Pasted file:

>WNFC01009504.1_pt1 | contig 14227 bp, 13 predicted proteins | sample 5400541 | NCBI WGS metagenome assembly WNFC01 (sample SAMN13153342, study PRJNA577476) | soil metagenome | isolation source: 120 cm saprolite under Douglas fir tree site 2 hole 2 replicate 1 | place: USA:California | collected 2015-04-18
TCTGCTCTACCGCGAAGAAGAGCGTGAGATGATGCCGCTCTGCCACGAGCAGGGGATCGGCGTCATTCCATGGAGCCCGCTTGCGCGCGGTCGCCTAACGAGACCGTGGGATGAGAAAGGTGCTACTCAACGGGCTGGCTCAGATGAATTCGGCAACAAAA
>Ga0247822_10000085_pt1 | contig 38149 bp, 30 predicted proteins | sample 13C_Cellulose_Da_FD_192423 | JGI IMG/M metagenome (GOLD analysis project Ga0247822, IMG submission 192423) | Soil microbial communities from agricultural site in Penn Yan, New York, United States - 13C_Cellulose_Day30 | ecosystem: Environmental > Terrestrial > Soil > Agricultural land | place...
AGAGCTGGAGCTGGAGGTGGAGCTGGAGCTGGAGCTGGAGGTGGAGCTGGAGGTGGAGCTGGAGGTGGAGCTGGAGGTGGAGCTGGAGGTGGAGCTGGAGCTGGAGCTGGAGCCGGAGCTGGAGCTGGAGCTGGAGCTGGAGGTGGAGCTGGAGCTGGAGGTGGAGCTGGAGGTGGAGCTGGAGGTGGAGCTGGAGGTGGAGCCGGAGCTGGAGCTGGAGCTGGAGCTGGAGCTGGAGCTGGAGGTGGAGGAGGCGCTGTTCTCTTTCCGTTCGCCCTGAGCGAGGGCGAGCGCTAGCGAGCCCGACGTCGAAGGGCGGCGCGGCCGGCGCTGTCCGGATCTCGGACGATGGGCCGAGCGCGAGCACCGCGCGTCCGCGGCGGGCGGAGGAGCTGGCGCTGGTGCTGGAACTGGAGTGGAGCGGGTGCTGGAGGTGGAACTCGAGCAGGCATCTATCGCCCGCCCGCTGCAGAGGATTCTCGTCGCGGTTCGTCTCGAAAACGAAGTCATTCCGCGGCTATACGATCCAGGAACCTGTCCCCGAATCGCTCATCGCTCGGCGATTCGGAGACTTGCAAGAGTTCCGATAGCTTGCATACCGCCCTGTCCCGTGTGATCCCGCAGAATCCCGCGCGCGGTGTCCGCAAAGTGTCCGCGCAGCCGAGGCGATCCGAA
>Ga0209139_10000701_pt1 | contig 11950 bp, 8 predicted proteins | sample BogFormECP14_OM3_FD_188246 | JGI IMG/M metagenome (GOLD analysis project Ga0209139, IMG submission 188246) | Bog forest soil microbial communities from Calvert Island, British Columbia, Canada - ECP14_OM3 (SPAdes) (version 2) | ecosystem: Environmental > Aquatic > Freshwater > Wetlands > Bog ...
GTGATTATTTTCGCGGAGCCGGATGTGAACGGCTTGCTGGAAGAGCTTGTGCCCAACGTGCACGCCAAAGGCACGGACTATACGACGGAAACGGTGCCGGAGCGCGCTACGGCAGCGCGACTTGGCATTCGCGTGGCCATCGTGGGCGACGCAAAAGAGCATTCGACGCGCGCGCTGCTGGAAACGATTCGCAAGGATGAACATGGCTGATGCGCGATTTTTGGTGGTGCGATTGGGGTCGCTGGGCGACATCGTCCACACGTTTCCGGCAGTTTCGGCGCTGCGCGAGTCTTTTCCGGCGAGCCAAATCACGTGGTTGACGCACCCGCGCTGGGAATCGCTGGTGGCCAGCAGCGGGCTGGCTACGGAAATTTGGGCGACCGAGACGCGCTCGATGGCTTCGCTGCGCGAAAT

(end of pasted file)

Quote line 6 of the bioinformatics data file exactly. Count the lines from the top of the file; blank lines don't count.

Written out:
GTGATTATTTTCGCGGAGCCGGATGTGAACGGCTTGCTGGAAGAGCTTGTGCCCAACGTGCACGCCAAAGGCACGGACTATACGACGGAAACGGTGCCGGAGCGCGCTACGGCAGCGCGACTTGGCATTCGCGTGGCCATCGTGGGCGACGCAAAAGAGCATTCGACGCGCGCGCTGCTGGAAACGATTCGCAAGGATGAACATGGCTGATGCGCGATTTTTGGTGGTGCGATTGGGGTCGCTGGGCGACATCGTCCACACGTTTCCGGCAGTTTCGGCGCTGCGCGAGTCTTTTCCGGCGAGCCAAATCACGTGGTTGACGCACCCGCGCTGGGAATCGCTGGTGGCCAGCAGCGGGCTGGCTACGGAAATTTGGGCGACCGAGACGCGCTCGATGGCTTCGCTGCGCGAAAT